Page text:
Danger lurking in the lungs
Swiss researchers in a high security laboratory are looking for a treatment for highly contagious tuberculosis. Many of today’s strains of tuberculosis are now resistant to common antibiotics.
An old disease is back in a new guise: tuberculosis. At one time it was thought that, thanks to modern antibiotics, the disease was by and large contained, at least in the western world. But precisely because of the frequent use of antibiotics, it has now developed multiple resistances.
This can be seen in the case of a young man in Basel who, in 2010, suffered from an aggressive form of tuberculosis after a stay in Tibet. It was resistant to all known antibiotics. A new therapy lasting over two years failed; the bacteria with which the patient was infected also became resistant to the new drug. A further therapy proved to be equally unsuccessful. Finally, doctors had to remove part of the patient's lungs and it was not until 2015 that he was finally given the all-clear.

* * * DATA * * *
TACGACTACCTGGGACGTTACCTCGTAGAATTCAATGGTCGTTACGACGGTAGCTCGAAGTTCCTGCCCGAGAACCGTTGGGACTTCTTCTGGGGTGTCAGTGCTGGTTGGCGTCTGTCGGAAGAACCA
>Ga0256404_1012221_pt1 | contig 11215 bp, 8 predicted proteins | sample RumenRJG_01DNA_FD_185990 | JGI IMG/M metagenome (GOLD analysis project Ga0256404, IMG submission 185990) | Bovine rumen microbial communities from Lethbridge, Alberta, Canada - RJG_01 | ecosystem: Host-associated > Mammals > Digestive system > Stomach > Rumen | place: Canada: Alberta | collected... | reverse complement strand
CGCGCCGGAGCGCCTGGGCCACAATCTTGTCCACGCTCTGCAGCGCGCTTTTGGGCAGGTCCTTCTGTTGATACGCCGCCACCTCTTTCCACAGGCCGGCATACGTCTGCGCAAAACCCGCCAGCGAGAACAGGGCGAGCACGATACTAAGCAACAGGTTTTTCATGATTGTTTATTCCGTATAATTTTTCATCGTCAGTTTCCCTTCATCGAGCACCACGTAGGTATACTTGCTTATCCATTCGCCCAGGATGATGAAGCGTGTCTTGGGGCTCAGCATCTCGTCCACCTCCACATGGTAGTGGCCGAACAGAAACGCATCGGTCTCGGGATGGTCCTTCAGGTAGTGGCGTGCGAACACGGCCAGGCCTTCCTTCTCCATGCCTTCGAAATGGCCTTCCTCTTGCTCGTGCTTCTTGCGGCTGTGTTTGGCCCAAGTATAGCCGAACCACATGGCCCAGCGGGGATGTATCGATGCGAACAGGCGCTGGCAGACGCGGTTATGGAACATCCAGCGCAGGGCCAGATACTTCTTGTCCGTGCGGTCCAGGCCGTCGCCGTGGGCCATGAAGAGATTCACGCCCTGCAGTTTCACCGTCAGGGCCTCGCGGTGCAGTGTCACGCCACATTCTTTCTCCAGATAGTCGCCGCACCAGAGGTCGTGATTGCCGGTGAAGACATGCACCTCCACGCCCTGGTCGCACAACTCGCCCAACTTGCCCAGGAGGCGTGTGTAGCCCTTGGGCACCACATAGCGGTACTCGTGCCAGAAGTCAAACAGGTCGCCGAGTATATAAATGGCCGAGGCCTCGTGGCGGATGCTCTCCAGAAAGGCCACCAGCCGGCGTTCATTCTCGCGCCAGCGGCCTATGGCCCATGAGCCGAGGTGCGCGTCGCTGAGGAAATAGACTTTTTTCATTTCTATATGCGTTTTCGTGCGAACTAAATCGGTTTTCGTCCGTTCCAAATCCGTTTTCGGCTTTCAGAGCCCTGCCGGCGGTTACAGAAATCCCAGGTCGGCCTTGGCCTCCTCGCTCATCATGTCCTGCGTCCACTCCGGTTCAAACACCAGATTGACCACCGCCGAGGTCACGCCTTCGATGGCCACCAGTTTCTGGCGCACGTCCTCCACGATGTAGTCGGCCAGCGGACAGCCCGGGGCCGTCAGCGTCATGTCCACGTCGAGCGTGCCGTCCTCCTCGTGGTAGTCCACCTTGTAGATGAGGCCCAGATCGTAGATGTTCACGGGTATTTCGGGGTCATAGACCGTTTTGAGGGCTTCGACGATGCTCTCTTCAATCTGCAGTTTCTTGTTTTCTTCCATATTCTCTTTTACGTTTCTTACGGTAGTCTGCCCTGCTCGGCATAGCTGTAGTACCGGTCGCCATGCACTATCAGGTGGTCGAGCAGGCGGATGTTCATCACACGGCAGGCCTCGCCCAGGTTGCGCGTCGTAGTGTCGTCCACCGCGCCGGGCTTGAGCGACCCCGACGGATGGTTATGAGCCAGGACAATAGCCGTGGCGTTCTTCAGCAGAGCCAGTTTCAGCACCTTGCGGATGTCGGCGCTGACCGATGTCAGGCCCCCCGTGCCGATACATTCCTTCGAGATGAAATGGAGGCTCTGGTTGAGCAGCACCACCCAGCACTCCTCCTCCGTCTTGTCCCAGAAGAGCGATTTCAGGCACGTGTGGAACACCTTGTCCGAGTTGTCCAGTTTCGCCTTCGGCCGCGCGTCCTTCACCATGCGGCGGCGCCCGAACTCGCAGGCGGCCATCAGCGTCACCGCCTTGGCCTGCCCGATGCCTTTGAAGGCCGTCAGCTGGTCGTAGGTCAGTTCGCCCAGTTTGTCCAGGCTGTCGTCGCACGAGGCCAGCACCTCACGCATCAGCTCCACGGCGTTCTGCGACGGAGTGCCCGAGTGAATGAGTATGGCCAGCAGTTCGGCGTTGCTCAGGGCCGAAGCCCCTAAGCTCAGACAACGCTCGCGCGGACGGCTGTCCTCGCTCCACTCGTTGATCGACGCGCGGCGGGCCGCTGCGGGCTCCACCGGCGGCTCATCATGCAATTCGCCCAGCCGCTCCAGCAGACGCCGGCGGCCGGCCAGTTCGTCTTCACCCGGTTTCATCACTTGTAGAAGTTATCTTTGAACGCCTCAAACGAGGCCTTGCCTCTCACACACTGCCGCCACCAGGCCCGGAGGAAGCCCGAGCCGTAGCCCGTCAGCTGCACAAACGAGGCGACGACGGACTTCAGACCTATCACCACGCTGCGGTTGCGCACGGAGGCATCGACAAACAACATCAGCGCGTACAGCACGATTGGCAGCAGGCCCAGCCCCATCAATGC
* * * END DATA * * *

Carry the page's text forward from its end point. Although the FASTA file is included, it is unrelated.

The microbiologist Sébastien Gagneux from the Swiss Tropical and Public Health Institute and the University of Basel is investigating resistance formation in tuberculosis in a biosafety laboratory.
There, he subjects tuberculosis strains from all over the world with various antibiotics and tracks the bacteria's evolution and development of resistance. "The goal is to be able to identify the strains that have the highest potential to develop multiple resistances," says Gagneux. With this knowledge, researchers can then elaborate strategies for treatment. There is much work to be done - tuberculosis is the most common infectious disease worldwide. There are 10 million new cases every year, 1.8 million of which are deadly.